24

If Hurtado is to be given a logical construction, it must be that the district court is to enter its own findings of fact where factual issues remain to be resolved. Thus, when a motion to revoke or amend a pretrial detention order attacks only the magistrate's legal conclusion that pretrial detention is necessary, and no factual issues remain unresolved, the district court need not enter findings of fact when adopting the magistrate's pretrial detention order. Otherwise, the district court's function would be reduced to the mere duplicitous task of reproducing the magistrate's pretrial detention order. We see no reason for requiring such an unjudicious use of time.6

25

As stated previously, the district court also has a second option when considering a detainee's motion to revoke or amend a magistrate's pretrial detention order. If the district court, after reviewing the detainee's motion, determines that additional evidence is necessary or that factual issues remain unresolved, the court may conduct an evidentiary hearing for these purposes. In this instance, the district court must enter written factual findings and written reasons supporting its decision. Of course, if the district court concludes that the additional evidence does not affect the validity of the magistrate's findings and conclusions, the court may state the reasons therefor and then explicitly adopt the magistrate's pretrial detention order.

26

Likewise, if the district court, based solely on a careful review of the evidence adduced at the magistrate's detention hearing, agrees with the magistrate's recommendation that pretrial detention is necessary, yet finds that some of the magistrate's legal conclusions are incorrect or that certain of the magistrate's factual findings are not clearly supported, the court should so state in writing. In order to facilitate our review on appeal, the district court must prepare a written order in which it specifies those portions of the magistrate's pretrial detention order which it finds either incorrect or unsupported by the evidence of record. The district court may then explicitly adopt the magistrate's pretrial detention order. Thus, in the present case, had the district court found that pretrial detention of King was necessary but disagreed with the magistrate's legal conclusion that the government had proven risk of flight by a preponderance of the evidence, it would have been incumbent upon the court to state its reasons therefor in writing.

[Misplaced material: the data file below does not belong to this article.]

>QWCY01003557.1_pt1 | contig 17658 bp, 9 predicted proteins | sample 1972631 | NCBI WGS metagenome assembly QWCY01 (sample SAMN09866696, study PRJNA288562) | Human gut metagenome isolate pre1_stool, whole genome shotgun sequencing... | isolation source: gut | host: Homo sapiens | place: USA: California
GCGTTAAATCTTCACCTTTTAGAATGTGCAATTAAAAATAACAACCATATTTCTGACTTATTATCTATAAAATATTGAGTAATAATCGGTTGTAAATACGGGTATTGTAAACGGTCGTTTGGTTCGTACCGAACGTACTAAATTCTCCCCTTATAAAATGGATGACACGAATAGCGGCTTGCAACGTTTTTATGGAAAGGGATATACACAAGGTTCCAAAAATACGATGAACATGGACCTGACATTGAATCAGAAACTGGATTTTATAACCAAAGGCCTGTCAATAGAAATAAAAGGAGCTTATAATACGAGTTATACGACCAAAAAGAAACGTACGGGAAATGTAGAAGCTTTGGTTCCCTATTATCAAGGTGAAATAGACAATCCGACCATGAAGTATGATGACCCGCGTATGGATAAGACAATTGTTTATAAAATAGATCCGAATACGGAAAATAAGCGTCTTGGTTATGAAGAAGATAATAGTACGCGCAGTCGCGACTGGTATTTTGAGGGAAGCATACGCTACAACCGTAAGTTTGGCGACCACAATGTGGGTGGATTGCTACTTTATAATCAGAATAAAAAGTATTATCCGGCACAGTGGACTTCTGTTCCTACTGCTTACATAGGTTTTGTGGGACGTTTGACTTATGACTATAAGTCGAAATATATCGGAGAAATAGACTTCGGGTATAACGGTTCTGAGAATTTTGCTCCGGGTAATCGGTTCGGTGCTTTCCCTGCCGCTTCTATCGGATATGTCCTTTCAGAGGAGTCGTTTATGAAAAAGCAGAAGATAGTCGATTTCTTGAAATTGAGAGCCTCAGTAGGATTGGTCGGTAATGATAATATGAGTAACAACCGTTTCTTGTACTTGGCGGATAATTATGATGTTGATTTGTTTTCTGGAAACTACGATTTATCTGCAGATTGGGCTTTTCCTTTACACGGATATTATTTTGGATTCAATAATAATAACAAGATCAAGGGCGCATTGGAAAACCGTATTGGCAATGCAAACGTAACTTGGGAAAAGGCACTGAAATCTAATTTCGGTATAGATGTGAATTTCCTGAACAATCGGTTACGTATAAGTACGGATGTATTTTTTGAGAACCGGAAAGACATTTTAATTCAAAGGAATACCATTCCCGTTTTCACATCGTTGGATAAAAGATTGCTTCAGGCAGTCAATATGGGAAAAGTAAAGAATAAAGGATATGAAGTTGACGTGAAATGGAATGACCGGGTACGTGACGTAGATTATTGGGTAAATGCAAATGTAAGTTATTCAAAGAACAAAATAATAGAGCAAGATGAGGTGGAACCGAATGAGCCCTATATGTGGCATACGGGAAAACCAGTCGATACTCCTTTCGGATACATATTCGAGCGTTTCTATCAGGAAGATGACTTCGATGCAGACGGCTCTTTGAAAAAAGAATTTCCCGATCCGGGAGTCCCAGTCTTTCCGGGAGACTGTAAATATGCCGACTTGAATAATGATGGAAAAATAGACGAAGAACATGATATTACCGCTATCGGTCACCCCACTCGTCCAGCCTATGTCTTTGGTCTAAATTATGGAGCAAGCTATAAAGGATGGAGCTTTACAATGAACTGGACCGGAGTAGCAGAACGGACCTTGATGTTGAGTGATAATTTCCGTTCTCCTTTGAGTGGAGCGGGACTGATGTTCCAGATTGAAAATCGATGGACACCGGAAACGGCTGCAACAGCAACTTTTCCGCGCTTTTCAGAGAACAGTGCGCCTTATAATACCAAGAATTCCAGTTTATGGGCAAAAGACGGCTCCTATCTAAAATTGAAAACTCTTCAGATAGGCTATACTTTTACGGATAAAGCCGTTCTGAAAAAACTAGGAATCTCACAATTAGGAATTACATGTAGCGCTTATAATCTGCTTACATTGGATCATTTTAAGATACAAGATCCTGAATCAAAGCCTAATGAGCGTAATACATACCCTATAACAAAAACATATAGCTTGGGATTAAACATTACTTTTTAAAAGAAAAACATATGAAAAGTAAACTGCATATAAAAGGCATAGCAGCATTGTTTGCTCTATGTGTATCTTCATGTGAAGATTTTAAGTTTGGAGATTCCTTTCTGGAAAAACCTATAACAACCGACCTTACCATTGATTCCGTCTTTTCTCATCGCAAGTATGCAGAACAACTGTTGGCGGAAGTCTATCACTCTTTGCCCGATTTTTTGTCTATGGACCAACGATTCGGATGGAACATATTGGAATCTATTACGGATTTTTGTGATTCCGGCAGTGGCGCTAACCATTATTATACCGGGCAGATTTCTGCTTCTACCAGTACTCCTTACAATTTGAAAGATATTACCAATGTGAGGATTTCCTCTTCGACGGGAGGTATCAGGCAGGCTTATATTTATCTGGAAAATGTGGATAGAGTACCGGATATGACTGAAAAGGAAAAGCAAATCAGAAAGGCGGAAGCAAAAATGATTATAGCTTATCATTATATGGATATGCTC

27

Regardless of whether the district court exercises the first or second option, our primary inquiry on appeal will focus on whether disposition of the detainee's motion required that the court consider evidence other than that considered by the magistrate. While the district court is always free to enter its own findings in writing and a written statement of reasons supporting pretrial detention, we hold that this is necessary only where: 1) the district court considers evidence which was not considered by the magistrate; or 2) the district court adopts the magistrate's recommendation that pretrial detention is necessary but finds that certain of the magistrate's underlying conclusions or factual findings are incorrect or unsupported by the evidence.

28

In the present case, the district court conducted a de novo hearing before issuing its pre-trial detention order, but the district court did not make written findings or set forth written reasons. Accordingly, the case is remanded to the district court for proceedings consistent with this opinion.7

AFFIRMED in part and REMANDED

1

Title 18 U.S.C. Sec. 3142(f) provides, in relevant part, that:

The judicial officer shall hold a hearing to determine whether any condition or combination of conditions set forth in subsection (c) of this section will reasonably assure the appearance of the person as required and the safety of any other person in the community.... At the hearing, the person has the right to be represented by counsel, and, if financially unable to obtain adequate representation, to have counsel appointed. The person shall be afforded an opportunity to testify, to present witnesses, to cross-examine witnesses who appear at the hearing, and to present information by proffer or otherwise. The rules concerning admissibility of evidence in criminal trials do not apply to the presentation and consideration of information at the hearing. The facts the judicial officer uses to support a finding pursuant to subsection (e) that no condition or combination of conditions will reasonably assure the safety of any other person and the community shall be supported by clear and convincing evidence.